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Excel with Stored Procedures

By David Poole, (first published: 2008/08/13)

Excel with SQL Stored Procs

Introduction

A colleague asked how I felt about making a user a member of db_datareader on a server used by non-DBAs for reporting data. The server exists precisely to allow people to write ad-hoc queries without threatening live systems.

He then went on to say that they were using Microsoft Excel to query the data and that this was in the requirements for the project he was working on. He was asking the question because his technical specification said that Excel would query the data by calling stored procedures but the end user said that this wasn't possible without writing reams of VBA macros.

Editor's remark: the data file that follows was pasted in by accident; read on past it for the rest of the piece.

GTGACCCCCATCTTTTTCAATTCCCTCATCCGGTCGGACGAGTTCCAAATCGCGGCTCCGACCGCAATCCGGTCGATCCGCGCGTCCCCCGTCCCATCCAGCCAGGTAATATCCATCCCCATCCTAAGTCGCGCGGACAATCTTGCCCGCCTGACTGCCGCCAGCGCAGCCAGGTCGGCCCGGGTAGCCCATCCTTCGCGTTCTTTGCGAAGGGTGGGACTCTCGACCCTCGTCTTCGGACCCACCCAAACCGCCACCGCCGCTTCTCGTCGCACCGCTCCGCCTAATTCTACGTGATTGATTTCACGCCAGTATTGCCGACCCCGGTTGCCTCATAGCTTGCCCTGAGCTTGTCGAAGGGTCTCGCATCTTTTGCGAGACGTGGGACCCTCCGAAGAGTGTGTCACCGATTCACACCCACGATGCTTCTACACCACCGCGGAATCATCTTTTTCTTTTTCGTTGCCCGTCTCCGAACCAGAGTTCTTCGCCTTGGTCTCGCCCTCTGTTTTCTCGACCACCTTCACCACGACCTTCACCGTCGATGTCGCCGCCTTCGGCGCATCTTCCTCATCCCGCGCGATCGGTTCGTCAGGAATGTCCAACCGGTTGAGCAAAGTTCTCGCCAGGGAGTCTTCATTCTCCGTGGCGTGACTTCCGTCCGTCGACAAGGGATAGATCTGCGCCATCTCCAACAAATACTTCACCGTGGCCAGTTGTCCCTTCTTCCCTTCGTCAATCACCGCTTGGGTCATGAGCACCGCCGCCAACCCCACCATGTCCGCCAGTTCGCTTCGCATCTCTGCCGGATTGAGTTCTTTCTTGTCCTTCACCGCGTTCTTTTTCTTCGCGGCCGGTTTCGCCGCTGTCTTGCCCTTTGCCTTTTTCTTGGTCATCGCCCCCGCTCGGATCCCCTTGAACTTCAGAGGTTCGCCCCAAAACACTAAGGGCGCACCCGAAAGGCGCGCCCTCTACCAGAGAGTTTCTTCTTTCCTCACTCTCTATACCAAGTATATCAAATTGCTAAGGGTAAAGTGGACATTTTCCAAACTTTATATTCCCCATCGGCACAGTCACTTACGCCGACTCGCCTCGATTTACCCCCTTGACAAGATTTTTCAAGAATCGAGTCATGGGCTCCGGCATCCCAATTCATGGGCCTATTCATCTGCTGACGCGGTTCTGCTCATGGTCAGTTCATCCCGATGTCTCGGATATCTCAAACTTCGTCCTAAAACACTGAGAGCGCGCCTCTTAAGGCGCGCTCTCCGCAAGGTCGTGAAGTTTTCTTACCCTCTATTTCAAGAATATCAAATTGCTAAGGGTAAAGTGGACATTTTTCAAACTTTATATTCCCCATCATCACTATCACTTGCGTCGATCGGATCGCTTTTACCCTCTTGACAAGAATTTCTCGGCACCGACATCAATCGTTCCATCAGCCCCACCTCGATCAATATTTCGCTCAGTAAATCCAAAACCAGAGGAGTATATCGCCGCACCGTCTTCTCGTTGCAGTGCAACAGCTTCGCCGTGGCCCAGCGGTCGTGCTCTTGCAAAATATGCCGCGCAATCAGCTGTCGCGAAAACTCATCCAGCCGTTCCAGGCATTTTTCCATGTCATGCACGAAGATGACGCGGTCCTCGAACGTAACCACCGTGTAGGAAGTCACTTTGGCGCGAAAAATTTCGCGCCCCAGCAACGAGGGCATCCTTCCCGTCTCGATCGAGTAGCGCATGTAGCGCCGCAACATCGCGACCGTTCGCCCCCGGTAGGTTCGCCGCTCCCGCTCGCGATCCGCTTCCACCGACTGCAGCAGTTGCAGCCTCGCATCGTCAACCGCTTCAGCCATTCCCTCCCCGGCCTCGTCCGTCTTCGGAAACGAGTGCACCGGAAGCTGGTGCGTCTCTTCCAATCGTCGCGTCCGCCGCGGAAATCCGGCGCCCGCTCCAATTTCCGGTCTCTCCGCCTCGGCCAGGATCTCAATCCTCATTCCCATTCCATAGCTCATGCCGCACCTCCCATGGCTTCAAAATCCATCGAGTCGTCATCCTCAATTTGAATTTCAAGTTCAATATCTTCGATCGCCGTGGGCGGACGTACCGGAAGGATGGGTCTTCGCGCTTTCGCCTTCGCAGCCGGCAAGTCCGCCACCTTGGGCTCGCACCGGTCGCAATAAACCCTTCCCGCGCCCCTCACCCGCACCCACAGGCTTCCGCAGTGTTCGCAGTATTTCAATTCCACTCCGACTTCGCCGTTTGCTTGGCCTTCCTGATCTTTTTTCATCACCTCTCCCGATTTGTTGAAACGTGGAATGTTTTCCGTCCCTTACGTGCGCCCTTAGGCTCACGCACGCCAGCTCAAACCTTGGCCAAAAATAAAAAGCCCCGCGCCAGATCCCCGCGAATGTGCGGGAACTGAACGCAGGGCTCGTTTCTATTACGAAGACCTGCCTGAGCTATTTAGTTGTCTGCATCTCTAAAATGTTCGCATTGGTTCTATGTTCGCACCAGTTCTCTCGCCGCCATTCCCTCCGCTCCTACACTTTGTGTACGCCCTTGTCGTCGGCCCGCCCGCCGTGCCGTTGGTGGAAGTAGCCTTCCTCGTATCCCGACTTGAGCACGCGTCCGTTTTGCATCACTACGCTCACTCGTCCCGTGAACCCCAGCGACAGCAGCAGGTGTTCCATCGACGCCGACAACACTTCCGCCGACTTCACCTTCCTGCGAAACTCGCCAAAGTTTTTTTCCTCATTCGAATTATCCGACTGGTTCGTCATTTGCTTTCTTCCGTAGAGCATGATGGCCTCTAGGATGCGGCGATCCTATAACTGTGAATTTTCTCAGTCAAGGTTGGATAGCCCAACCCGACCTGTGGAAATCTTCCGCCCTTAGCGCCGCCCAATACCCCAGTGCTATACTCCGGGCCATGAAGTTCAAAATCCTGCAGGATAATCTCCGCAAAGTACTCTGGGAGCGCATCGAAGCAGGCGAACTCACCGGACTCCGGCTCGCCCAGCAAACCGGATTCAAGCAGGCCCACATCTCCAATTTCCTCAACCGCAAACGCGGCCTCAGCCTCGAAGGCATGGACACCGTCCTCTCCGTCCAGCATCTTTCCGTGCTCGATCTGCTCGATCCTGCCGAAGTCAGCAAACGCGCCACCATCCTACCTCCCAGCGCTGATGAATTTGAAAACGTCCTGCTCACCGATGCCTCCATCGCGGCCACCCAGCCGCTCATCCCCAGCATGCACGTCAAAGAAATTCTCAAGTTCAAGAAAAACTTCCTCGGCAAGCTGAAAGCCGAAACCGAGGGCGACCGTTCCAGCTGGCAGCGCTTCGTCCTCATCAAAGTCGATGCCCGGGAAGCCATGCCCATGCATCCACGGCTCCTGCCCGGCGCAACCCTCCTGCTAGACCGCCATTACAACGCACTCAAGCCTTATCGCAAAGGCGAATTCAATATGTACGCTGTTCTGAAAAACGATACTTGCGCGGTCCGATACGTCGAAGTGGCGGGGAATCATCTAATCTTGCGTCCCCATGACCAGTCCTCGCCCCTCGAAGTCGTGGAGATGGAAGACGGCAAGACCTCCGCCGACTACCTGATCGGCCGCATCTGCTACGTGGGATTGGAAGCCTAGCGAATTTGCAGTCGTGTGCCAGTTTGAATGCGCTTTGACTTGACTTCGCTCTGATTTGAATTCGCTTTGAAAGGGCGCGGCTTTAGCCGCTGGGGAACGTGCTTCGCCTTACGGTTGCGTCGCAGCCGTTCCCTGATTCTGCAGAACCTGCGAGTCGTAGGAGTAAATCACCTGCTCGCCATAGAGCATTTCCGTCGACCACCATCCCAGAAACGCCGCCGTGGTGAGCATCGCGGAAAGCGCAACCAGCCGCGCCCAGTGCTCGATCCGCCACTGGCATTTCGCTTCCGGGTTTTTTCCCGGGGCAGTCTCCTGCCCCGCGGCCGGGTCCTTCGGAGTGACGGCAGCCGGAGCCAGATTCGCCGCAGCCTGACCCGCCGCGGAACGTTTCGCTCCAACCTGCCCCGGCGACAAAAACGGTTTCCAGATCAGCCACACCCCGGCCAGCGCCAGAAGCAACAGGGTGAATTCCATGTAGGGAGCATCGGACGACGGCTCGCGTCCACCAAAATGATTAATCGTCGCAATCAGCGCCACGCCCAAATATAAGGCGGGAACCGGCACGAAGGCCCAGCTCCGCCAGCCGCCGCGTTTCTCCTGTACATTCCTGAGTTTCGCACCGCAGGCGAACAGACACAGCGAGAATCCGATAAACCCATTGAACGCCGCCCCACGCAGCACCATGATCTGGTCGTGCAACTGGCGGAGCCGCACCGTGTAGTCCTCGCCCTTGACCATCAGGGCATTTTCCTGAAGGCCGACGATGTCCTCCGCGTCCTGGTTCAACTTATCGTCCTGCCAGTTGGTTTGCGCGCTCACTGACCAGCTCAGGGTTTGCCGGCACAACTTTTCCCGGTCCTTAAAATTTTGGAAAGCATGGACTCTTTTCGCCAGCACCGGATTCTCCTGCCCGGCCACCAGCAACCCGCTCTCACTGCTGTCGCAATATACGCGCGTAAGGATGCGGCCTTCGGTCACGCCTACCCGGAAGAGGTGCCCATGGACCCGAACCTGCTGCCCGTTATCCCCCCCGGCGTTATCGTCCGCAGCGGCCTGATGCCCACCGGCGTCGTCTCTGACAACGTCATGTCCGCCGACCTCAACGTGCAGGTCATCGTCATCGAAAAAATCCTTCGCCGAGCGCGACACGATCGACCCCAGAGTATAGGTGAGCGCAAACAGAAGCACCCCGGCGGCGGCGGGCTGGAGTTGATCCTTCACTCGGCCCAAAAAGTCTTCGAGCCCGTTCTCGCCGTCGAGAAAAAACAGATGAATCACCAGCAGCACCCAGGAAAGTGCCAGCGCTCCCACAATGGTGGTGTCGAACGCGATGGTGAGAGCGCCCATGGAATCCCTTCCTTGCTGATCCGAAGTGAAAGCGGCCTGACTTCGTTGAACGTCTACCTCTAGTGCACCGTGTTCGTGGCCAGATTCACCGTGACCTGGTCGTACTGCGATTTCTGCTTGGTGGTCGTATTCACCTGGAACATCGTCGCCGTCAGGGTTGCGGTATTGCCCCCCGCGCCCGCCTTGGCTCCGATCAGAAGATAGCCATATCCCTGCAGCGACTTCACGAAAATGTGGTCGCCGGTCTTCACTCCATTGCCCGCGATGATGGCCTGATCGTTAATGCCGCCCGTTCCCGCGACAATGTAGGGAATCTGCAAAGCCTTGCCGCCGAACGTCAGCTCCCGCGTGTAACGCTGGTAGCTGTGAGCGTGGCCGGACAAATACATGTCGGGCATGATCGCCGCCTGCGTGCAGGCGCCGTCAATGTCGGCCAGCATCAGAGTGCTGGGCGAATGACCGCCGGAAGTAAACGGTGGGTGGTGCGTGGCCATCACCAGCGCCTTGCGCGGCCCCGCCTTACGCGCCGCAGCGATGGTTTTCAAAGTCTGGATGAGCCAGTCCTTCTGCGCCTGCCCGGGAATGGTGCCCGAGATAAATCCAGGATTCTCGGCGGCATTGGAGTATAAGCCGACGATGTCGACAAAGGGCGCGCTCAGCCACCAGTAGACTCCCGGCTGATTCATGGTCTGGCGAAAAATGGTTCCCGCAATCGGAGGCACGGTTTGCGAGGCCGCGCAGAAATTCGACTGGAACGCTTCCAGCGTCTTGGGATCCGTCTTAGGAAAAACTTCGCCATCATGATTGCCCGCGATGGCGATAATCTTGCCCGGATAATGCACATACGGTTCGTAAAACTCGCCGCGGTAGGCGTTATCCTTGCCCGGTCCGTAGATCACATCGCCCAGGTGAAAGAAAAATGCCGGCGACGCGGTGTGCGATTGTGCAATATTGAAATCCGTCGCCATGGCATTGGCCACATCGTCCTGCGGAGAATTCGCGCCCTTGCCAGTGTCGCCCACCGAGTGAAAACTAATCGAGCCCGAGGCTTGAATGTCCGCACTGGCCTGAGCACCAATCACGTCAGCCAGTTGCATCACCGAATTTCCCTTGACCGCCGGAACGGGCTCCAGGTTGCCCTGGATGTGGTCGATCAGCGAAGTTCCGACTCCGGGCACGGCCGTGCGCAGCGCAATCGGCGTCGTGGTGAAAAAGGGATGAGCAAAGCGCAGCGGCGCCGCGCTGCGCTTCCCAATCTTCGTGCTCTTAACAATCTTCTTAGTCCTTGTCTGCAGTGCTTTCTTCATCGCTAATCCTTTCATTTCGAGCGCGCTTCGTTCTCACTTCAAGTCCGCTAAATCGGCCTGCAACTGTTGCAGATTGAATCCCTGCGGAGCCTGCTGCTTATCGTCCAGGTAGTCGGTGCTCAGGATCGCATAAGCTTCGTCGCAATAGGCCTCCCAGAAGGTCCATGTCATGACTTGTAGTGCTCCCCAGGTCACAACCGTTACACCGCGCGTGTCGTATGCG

Using Microsoft Excel is a bit off my radar but I thought I would investigate. I'm using Excel 2000, it works, I'm comfortable with it, it does everything I want so why upgrade?

Basic queries with Excel

SQL queries are classed as external data so our first port of call is to use the commands on the Data menu as shown below.

Data menu options

Choosing this option will then present you with a dialogue box that will allow you to set up a new ODBC connection or use an existing one.

ODBC datasource

I set up my AW data source to look at the AdventureWorks database so I chose that to start my experiments.

This takes you into a wizard that only shows you objects owned by dbo and of course Adventureworks has most of its objects placed on other schemas so I clicked cancel and got a popup dialogue asking "Do you want to continue editing this query in Microsoft Query" to which I answered YES.

On doing so the Microsoft Query application will open with the dialogue to select the tables. The Owner drop down box will list the schemas.

Add tables to the query

I chose HumanResources and the Employee table and dragged the * onto the results grid.